I just want to preface this article with saying that there is not necessarily any legitimate weight to the claims and points I am making. They are merely reflections of my own thoughts and experiences. Therefore, these are just my own opinions.
With all of that said, I have lived in Europe for a little over 3 years now. On one hand, it feels like there is no way it can possibly have been that long already. The time has flown by. And yet on the other hand, it feels like its been much longer then 3 years. Let me explain briefly.
As an example, with regards to my close friendships (both those back in the US and the ones I have grown here), with my close friends back in the US, somehow I have managed to remain just as emotionally close with a handful of them, which I am both overjoyed and so thankful for. They are incredibly special to me.
And with regards to the close friends I have made here, with most of them it feels as though I have known them for much longer then just 3 years. I feel like most of them know me nearly as well as my closest friends from back in the US do. With the majority of my friendships here, it feels as though we have known one another for years and years.
So, back to the list. Yes, despite the recent election outcome, there are still many things I love about the US, and a number of things I miss about it as well. With each and every country, there are wonderful things about it, as well as challenging or not so great things about it.
Living in Europe has given me a different perspective, for which I am so thankful. I feel this has added richness to my life in monumental ways. Given me different ideas about how one might live, having experienced alternative value systems and different ways of things being done.
The things I personally have loved about living in Europe thus far (and in not specific order):
1. Cafe culture. The US in mainly dominated by sit-down restaurants or unwelcoming to-go eateries where one is encouraged to grab their food and hurry on out. Either way, one often gets the sense of being hustled out of these places the very second they have taken their last bite. This is kind of a bummer. It doesn't really allow one the chance to feel relaxed, as though they can linger and just hang out for a while. Cafes allow this. And actually, they encourage it.
Cafes are abundant throughout Europe. Cafes are often inviting, charming, cozy. They tend to have an atmosphere that encourages people to sit for a long time, all afternoon if they might like, with absolutely no pressure to leave. No pressure to spend loads of money (since people arent working for tips) in order to earn the allowance to stay. The concept of a cafe is, with the purchase of a cup of coffee or tea, you are more then welcome to stay, revel, wile the afternoon away for as long as you please. Whether writing, reading or chatting with friends.
I love this. I think it encourages a mindset of truly enjoying life and the company of others. Of actually taking time to relax into the moment. Of appreciating and reveling in what and who is right in front of us, without pressure to race off to somewhere else or on to the next thing.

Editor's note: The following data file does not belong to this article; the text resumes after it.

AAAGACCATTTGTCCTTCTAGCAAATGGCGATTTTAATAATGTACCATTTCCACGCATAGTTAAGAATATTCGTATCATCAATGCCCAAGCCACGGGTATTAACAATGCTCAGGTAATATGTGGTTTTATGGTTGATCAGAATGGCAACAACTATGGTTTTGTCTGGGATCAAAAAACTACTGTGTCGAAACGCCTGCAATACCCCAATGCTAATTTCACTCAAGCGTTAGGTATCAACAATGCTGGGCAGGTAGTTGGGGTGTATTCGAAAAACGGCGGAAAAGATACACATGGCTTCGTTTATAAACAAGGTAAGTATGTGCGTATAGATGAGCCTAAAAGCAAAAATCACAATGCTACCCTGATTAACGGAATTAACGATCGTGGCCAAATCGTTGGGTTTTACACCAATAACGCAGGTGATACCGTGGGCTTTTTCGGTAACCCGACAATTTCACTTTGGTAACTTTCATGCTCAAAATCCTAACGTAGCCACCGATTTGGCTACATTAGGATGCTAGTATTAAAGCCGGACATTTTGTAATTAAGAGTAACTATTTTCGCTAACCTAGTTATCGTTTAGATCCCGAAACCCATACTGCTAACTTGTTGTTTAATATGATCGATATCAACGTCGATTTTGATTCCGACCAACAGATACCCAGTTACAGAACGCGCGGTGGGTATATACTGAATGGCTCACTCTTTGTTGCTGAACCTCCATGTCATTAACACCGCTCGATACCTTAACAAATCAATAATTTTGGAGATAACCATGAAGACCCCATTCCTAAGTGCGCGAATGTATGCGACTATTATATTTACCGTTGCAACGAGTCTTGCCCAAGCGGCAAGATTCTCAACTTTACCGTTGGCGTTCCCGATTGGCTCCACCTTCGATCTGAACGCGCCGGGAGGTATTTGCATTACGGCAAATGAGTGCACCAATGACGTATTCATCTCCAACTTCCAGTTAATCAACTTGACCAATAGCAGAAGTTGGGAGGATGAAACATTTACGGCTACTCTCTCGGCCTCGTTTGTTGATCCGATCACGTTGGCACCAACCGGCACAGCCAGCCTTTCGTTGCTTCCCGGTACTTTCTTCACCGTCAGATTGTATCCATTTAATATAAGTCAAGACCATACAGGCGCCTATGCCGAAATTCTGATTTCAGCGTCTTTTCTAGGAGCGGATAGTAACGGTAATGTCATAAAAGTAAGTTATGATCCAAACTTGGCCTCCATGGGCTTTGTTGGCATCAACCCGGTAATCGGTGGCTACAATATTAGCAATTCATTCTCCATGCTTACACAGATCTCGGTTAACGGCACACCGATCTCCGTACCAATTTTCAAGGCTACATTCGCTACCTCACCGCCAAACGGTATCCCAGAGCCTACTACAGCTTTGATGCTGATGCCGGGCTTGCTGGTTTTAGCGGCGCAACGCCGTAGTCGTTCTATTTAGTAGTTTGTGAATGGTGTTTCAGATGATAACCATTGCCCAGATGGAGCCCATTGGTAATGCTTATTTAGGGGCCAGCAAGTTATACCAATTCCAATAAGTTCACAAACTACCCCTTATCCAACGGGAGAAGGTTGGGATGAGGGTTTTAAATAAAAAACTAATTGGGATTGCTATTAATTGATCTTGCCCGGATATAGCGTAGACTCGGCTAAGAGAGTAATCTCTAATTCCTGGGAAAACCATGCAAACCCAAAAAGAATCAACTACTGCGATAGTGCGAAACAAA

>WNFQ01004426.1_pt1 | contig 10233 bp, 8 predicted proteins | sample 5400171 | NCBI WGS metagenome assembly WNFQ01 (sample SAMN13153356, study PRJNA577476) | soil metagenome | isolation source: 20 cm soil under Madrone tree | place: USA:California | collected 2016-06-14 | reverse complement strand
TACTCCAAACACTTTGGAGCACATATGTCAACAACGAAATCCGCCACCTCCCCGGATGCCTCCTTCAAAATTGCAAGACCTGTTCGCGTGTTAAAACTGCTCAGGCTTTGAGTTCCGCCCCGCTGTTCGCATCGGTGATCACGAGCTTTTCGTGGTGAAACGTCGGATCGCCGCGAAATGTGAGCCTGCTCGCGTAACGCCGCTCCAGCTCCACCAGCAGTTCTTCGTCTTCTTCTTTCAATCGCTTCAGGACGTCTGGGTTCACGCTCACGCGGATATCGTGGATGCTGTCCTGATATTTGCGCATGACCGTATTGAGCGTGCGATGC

2. This segues into my next point, which is the work-life balance over here. Its SO much better than in the US. On the one hand, I do admire the ambition the US encourages. There is definitely a sense of go-getter, especially motivated, rampant desire for achievement over there which I think can absolutely be a good thing if harnessed correctly and not taken to the extreme. However. I think in the US, they often take this to the very extreme. With regards to the hire-and-fire mentality that seems to infiltrate most of the workforce mindset, the minimal to non-existent allotted vacation people receive, the overworked and often underpaid way that many people are pushed towards. All of this to me adds up to less life happiness. In America, the mindset is generally that one should live to work. In Europe, its that you work to live. Your job is a means to fund the rest of your life. A career is an important and fulfilling part of life to many, many people. But, family is equally if not more important. Time with friends. Time to pursue passions and hobbies. Time to relax and actually feel good. Time to visit other parts of the world and actually see the planet on which we live. All of this is just as important as a career. And in the US, it is not touted as being this way. Job is first, everything else is at the bottom of the rung. I dont like that at all. I think its a disheartening and ultimately stressful way to live. I think its important that ones life outside of work is given equal weight and value as part of what is important in life.
3. Friendships <3. Allow me to explain. Yes, the close ones I have maintained back in the US are deep friendships. They are fantastic and they are very special to me. I hope to maintain those over the long term, regardless of where any of us end up throughout our lives. I hope each of you know who you are...
There are also a few people to whom I wasn't that close with back in the US when I first moved away to Europe but to whom I have grown much closer while being away. That is also way cool :-D
However, with all of that said, I have found that the friendships in Europe, in general, tend to be approached in a more steadfast way than how Americans tend to approach friendship. Americans are often more bubbly and may act like a friend more quickly, which they may or may not really mean over the long term. Here though, friendships stereotypically take a bit longer to establish, yes, many Europeans take a bit longer to warm up to you, BUT I have discovered that once they do they are generally the real deal.
So, in conclusion: you will meet hundreds and hundreds of people throughout your life. Most of whom you will not connect with deeply. Most of whom you will not love. Most of whom will not go on to become "your people." Therefore, when you find the ones you do really connect with, when you find the ones you do feel yourself loving. When you find "your people," whether romantic, platonic or familial, hold on to them. Put in the effort to maintain those connections. Those are rare. And that are what make life AWESOME, full and are what will bring you the most joy.
The ease of travel within Europe. Oh man, I have tried to take advantage of this as much as possible!!! For example, one week in Portugal can be done for 500 euro total, from the standpoint of living here in Europe. That is including airfare, hotel and spending money for the week. A steal of a deal.